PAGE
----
Besides, the interband cascade lasers (ICL) of antimonide [7,8] and antimonide containing inter-subband quantum cascade lasers (QCL) [9], which works well at longer wavelength, are extending their wavelength to short wavelength side, lasing wavelength below 3 μm have been reported [10]. For those types of lasers, the design space will be limited when extending to shorter wavelength, as well as the performances. The GaSb-based antimonide lasers adopting type-II quantum wells or cascaded type-I wells may also worked in 2-3 μm band, and CW operation at room temperature have been reported [11-13]. For those lasers, antimonide in combination of type-II band alignment provide a distinctive degree of freedom in design, the tailoring of the lasing wavelength is more effective. Of course, the problems of antimonide, high Al containing materials and GaSb substrate are still need to be confronted. The lattice constant of InAs is close to that of GaSb (only 0.6% difference), so in principle InAs also could be used as substrate for those lasers, and its price in lower than GaSb. Lasers with well performance have been reported [14,15], but the lower bandgap, melting point and mechanical strength of InAs is detrimental to epitaxial growth and device processing.

Keep away from the problems of antimonide, extending the wavelength of mature InP-based lasers of communication band to long side have been explored [16]. Those lasers are composed of Sb-free ternary InGaAs, InAlAs and quaternary InGaAsP and InAlGaAs materials lattice matched to InP substrate, and adopting type-I quantum wells. The Al contents in the constitutive material are around or below 50%, so no processing and reliability problems of high Al device essentially. Besides, the thermal conductance of InP is doubled compared to those of GaSb or InAs; it is beneficial to the laser. For a laser structure, normally the thick layers should be lattice matched, whereas the thickness of lattice mismatched thin layers is limited by the critical thickness. Restricted by the bandgap of the material system, the lasing wavelength was only extending to about 2 μm at long side based on conventional design. Similarly, the InP or GaAs based QCL, which are also Sb-free and have made great success in mid and far infrared band, are difficult to extend towards short wavelength side because of limited band offset. Even if the lasing wavelength near 3 μm has been reported [17], the performance is not as good as device at longer wavelengths.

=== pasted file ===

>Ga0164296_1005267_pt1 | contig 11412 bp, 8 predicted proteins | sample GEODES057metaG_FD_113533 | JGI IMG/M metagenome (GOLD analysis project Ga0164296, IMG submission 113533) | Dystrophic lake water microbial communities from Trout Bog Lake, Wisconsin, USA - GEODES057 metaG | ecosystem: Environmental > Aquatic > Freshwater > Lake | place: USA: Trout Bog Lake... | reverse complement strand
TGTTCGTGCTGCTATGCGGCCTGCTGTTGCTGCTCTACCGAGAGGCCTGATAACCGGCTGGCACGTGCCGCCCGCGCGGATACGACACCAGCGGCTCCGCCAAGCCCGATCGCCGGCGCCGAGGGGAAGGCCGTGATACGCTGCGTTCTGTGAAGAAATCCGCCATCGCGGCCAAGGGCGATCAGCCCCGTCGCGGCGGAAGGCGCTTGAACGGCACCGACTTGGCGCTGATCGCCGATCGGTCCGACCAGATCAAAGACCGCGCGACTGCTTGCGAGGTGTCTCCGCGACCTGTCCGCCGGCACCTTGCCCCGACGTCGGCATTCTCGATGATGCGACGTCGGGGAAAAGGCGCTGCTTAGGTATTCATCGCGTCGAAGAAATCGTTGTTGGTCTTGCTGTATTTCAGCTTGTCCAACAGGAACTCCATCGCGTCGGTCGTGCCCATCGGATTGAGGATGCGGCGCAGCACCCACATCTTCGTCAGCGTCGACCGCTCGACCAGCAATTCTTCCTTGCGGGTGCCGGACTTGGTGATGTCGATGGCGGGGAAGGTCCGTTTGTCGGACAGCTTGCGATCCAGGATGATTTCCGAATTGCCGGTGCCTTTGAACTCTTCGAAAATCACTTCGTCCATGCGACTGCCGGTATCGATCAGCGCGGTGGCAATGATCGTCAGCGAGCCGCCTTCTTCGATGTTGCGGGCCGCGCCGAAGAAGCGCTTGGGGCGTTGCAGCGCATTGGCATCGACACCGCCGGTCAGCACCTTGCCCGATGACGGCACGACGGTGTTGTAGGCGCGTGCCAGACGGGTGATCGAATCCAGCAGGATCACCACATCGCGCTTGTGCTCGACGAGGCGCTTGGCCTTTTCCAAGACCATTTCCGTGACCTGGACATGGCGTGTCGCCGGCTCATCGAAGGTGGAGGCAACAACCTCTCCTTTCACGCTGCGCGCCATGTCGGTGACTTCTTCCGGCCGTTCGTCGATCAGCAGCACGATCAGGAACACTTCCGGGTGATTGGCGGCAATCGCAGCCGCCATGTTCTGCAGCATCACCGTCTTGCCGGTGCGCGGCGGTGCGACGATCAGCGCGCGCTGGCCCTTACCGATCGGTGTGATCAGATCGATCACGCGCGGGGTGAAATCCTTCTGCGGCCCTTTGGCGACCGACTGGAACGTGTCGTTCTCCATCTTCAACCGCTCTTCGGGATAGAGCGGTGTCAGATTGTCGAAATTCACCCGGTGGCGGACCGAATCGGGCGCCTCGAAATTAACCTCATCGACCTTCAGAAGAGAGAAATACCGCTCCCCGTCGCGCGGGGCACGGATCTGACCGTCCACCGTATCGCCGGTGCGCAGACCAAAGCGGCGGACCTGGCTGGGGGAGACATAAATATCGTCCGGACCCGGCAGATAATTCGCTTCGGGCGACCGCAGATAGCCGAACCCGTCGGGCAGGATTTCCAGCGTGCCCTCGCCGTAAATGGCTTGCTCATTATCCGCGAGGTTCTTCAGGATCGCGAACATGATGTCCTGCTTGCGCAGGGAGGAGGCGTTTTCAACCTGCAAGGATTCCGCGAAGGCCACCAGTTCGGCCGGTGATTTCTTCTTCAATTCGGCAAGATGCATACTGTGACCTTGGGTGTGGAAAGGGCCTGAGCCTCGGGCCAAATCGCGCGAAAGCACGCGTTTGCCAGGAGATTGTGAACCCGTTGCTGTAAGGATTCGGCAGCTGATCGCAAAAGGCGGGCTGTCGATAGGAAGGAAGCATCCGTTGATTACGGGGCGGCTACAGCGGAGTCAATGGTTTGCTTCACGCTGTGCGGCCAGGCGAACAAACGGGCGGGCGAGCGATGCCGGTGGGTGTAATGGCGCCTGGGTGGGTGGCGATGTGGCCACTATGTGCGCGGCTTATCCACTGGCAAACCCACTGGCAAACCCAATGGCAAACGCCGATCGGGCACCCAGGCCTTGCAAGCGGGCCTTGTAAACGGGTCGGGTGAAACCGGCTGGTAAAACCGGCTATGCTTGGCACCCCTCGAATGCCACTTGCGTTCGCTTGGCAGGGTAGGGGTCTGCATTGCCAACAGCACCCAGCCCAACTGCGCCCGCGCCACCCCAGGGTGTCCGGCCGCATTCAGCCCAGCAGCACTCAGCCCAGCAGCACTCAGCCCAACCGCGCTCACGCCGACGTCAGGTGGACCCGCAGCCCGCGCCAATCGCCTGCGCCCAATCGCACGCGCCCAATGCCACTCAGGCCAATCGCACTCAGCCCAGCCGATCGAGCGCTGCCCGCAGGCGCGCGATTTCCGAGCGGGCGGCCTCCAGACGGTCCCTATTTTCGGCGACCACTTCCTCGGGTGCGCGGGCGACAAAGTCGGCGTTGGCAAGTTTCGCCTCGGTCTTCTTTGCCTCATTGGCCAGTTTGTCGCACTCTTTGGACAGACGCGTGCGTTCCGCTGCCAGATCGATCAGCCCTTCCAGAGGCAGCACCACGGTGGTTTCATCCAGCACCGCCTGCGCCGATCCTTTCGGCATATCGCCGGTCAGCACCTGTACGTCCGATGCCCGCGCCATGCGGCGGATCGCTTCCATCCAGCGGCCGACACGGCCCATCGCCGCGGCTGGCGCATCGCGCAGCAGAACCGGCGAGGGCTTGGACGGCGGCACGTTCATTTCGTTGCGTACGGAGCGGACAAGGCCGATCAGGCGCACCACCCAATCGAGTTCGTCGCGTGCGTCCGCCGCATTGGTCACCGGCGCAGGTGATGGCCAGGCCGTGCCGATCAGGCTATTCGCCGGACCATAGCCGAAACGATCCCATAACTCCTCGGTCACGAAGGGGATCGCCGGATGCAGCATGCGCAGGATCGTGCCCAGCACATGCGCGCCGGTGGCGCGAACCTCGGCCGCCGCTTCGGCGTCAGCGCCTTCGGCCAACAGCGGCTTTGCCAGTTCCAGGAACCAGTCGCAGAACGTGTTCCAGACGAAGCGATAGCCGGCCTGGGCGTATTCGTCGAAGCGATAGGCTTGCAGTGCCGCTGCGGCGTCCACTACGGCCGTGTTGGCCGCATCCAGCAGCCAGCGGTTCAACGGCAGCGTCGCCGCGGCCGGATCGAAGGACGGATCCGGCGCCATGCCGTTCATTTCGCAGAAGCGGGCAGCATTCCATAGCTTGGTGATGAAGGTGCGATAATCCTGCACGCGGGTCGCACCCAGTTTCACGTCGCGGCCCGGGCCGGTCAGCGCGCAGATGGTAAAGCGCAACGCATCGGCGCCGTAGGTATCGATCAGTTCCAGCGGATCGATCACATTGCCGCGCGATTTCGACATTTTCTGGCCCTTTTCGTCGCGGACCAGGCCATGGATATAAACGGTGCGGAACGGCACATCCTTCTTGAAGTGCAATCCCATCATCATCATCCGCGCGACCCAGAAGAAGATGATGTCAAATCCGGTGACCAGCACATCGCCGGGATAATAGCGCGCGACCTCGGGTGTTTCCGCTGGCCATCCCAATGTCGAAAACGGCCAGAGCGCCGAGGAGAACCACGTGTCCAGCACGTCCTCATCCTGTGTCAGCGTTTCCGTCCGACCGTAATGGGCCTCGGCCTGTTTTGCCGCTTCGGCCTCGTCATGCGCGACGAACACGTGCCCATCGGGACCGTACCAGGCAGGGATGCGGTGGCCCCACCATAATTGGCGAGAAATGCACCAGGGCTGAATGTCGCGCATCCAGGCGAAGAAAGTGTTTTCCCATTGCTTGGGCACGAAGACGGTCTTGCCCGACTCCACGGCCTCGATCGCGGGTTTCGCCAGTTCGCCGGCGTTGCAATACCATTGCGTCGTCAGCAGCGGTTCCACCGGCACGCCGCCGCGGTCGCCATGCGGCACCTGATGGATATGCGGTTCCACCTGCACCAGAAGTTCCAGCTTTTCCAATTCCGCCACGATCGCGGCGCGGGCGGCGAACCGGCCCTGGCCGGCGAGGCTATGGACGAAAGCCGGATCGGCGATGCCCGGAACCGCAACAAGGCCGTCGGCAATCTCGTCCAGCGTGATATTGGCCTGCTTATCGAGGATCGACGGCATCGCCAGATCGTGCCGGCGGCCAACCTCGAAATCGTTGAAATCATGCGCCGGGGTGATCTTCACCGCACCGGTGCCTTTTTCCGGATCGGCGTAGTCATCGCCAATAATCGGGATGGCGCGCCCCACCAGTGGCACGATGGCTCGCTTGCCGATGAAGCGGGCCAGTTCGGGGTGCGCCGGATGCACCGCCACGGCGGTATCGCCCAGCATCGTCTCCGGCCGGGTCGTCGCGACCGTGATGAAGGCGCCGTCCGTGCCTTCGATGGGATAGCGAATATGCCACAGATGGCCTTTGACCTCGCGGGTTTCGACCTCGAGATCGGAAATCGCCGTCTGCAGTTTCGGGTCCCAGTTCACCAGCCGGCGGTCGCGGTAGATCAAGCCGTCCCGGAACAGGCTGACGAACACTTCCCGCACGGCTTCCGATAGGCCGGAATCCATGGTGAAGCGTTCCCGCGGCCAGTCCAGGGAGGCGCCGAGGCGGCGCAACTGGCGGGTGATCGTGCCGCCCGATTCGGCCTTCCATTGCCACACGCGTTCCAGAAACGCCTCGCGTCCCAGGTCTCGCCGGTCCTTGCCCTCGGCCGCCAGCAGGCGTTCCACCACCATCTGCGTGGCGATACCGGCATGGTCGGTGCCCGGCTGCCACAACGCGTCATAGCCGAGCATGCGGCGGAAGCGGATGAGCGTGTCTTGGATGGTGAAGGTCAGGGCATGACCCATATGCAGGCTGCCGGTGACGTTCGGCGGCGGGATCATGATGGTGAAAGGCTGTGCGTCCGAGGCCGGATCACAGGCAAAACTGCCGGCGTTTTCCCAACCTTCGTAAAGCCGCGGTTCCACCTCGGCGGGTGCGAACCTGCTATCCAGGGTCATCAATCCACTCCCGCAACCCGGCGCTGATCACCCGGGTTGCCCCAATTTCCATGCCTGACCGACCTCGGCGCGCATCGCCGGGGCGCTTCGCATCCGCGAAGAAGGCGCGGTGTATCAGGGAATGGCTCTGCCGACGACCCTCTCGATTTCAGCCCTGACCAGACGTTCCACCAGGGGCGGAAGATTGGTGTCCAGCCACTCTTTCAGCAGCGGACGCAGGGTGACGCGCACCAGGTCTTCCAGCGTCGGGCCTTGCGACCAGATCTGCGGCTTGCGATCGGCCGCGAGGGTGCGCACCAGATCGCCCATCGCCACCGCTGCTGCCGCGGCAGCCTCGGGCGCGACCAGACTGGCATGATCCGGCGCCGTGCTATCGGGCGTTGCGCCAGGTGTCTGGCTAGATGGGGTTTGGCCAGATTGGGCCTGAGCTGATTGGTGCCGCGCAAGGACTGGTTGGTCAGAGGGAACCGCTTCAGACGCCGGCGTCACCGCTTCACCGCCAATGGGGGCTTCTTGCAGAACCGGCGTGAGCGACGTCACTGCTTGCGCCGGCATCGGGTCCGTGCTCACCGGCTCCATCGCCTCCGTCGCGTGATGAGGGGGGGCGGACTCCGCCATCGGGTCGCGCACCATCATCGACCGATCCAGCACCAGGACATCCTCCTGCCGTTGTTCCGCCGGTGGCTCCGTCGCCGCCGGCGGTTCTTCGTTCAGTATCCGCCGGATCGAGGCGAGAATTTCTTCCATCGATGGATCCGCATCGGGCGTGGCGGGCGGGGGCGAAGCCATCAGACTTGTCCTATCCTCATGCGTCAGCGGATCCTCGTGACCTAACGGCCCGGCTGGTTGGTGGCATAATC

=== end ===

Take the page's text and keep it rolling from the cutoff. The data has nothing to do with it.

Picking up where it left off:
As a compromise between antimonide and Sb-free structure, InP based laser structure with small quantity of antimonide in the active zone have also been explored, such as the using of AlAsSb to increase the band offset [18,19], or adopting type-II quantum wells [20,21], in which the waveguide or confinement layers are still Sb-free. Those structures could adopting the strong points while overcoming weak points, but the choices of the material system and design space are very limited especially towards short wavelength side.

Based on above considerations, InP-based Sb-free type-I quantum well lasers in 2-3 μm band have been developed [22]. With the increase of the wavelength, those lasers need confront of the common problems of PN junction interband lasers, such as the decrease of gain, enhancement of Auger recombination, etc. Besides, the effects of large strain in the structures need to be remitted through the optimization of the design and processing, including the 2-2.5 μm band InGaAs MQW lasers adopting pseudomorphic non-rectangular quantum well scheme, and 2.5-3 μm band InAs MQW lasers adopting metamorphic strain compensated quantum well scheme.

As for the photodetectors and focal plane arrays similar situations exist. Antimonide InAsPSb or InGaAsSb quaternaries lattice matched to InAs or GaSb substrates could cover the 2-3 μm band well, early works on the explore of PIN type photodetectors have shown fair results [23-25]. However, because of the problems of antimonide those photodetectors are not well developed. Type-II antimonide superlattice photodetectors on GaSb or InAs substrates are developing rapidly and could also be tailored to this band, but the common problems of antimonide still need to be confronted. GaSb or InAs substrates are all conductive, the free-carrier absorption are unsuitable for the development of back illuminated FPA, while remove of the substrate totally increases the difficulties in the processing dramatically.